Highlights from CBO's New Data on Income Distribution and Taxes
The CBO has updated its data on the distribution of income and taxes. This analysis contains a wealth of data detailing changes in household income, tax rates, and other statistics since 1979. Below are some of the highlights from the report, drawing out trends since 1979 and how the new 2011 data factored in.
Tax rates have fallen for everyone since 1979 but have risen since 2011. This statistic is no surprise to those who noticed the relatively low revenue intake during and after the Great Recession. In 1979, the average tax rate was 22 percent, but after the tax cuts in the early 2000s, they fell to around 20 percent. Since the Great Recession, they have fallen further to around 18 percent as individuals' income declined and temporary tax cuts were put in place. The rate decreases were largest for the middle quintiles but were also fairly sizeable for the lowest earners and the top 1 percent. The one major change between 2010 and 2011 – the replacement of the Making Work Pay (MWP) tax credit with the payroll tax cut – made tax rates slightly more regressive, since many of the lowest earners benefited more from MWP, and the highest earners who didn't benefit from MWP could get the payroll tax cut. However, CBO's preliminary numbers for 2013 also show that changes in tax law since 2011, namely the fiscal cliff deal and taxes in the Affordable Care Act, have partially reversed the longer trend, raising tax rates for the bottom 99 percent by 1 percentage point and by 4 percentage points for the top 1 percent.
Income has risen much more for the top 1 percent than for everyone else. Inflation-adjusted after-tax income (including government transfers) has risen by 58 percent overall since 2011, but the bottom 90 percent of earners on average have seen income growth below that (a low of 35 percent for the middle quintile). The next 9 percent of earners (90th to 99th percentile) have seen their income grow by more than that, but less than the top 1 percent, who saw their income grow by 200 percent. As a result, the Gini index, a commonly used measure of income inequality, has increased from .358 to .436. Although taxes and transfers do more to reduce inequality than they did in 1979, the underlying distribution of income is much more skewed.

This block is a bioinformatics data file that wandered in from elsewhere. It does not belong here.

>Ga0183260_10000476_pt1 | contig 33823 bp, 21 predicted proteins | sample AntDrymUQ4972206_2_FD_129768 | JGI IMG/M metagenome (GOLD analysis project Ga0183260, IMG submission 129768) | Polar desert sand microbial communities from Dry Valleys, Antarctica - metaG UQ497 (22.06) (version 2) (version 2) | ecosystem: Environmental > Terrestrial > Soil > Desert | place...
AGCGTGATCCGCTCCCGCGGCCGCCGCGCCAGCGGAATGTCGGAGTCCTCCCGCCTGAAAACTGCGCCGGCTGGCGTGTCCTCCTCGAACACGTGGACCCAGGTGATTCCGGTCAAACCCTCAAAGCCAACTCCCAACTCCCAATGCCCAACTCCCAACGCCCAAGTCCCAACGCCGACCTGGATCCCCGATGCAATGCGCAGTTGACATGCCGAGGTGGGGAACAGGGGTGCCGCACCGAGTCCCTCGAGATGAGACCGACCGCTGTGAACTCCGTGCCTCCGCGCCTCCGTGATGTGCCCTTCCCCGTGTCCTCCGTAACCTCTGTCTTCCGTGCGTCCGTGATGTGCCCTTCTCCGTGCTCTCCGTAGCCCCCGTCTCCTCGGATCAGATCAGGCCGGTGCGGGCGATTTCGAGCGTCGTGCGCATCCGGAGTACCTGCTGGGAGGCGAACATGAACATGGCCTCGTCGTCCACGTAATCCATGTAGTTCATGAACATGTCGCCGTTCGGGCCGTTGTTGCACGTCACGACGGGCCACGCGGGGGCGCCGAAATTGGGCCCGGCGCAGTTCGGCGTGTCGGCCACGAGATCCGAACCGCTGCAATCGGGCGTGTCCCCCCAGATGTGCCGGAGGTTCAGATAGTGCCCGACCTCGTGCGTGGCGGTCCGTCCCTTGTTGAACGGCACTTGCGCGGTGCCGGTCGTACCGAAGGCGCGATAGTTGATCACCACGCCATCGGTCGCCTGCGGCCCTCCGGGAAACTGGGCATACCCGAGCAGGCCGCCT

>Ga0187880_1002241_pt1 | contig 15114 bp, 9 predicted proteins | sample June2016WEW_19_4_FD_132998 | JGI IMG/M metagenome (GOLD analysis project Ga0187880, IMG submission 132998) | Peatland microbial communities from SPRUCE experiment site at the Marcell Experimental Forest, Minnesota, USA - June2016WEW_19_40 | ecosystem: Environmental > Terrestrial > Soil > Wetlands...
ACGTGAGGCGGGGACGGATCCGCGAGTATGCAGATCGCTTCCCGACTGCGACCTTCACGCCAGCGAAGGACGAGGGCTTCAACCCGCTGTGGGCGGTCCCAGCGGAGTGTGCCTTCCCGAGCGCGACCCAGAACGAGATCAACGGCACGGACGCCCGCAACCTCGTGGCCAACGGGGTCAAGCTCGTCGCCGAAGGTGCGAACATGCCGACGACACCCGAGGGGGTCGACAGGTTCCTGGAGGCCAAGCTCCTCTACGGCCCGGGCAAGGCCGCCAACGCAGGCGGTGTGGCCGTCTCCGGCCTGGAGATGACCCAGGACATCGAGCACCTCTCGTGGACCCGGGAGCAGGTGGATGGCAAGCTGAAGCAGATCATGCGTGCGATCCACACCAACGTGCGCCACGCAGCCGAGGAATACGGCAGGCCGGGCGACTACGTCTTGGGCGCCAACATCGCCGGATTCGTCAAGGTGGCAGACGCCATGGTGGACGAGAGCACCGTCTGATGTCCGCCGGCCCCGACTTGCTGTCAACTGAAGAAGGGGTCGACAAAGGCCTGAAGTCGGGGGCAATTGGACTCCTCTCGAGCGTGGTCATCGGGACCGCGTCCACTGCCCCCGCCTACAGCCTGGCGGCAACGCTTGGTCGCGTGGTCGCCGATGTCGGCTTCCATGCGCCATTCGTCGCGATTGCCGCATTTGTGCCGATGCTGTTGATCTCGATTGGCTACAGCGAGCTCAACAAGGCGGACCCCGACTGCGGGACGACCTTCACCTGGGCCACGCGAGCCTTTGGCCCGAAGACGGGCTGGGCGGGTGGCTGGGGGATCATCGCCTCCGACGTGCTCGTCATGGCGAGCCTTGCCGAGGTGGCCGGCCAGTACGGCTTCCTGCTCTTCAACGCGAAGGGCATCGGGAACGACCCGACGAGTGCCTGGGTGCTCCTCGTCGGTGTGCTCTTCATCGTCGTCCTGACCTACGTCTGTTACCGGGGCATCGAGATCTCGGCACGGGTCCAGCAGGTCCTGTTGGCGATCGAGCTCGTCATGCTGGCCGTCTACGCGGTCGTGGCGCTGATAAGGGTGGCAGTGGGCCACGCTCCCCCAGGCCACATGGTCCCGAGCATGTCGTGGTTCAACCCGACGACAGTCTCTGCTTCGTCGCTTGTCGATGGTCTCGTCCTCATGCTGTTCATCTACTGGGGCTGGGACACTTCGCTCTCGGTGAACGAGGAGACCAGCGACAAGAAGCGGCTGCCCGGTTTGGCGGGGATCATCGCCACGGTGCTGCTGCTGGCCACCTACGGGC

High earners pay more of federal taxes. Like the share of income, the share of federal taxes paid by the bottom 90 percent has also fallen from three-fifths in 1979 to 46 percent in 2011. The share paid by the next 9 percent of earners has gone up a bit, but the most dramatic rise has come from the top 1 percent: their share has increased from 14 to 24 percent. This change is driven more by rising incomes at the top than changes in tax law. However, the tax increases that went into effect in 2013 should increase both high-income tax rates and tax shares.
Health care-related items are growing rapidly. Rising health care costs show up in the data for both compensation and transfers. CBO counts employer-paid health insurance premiums as income and shows that the share of market income (pre-tax and transfer income) devoted to those premiums has risen from 3.1 percent to 4.3 percent since 1979, a near-doubling in inflation-adjusted dollars. This increase is about two percentage points greater for middle and upper-middle earners, who tend to get health insurance through their employer. A more dramatic difference due to health care costs is in transfers, where Medicare and Medicaid have been growing much faster than other programs. Those programs' share of all transfer income more than doubled from 20 percent to 42 percent.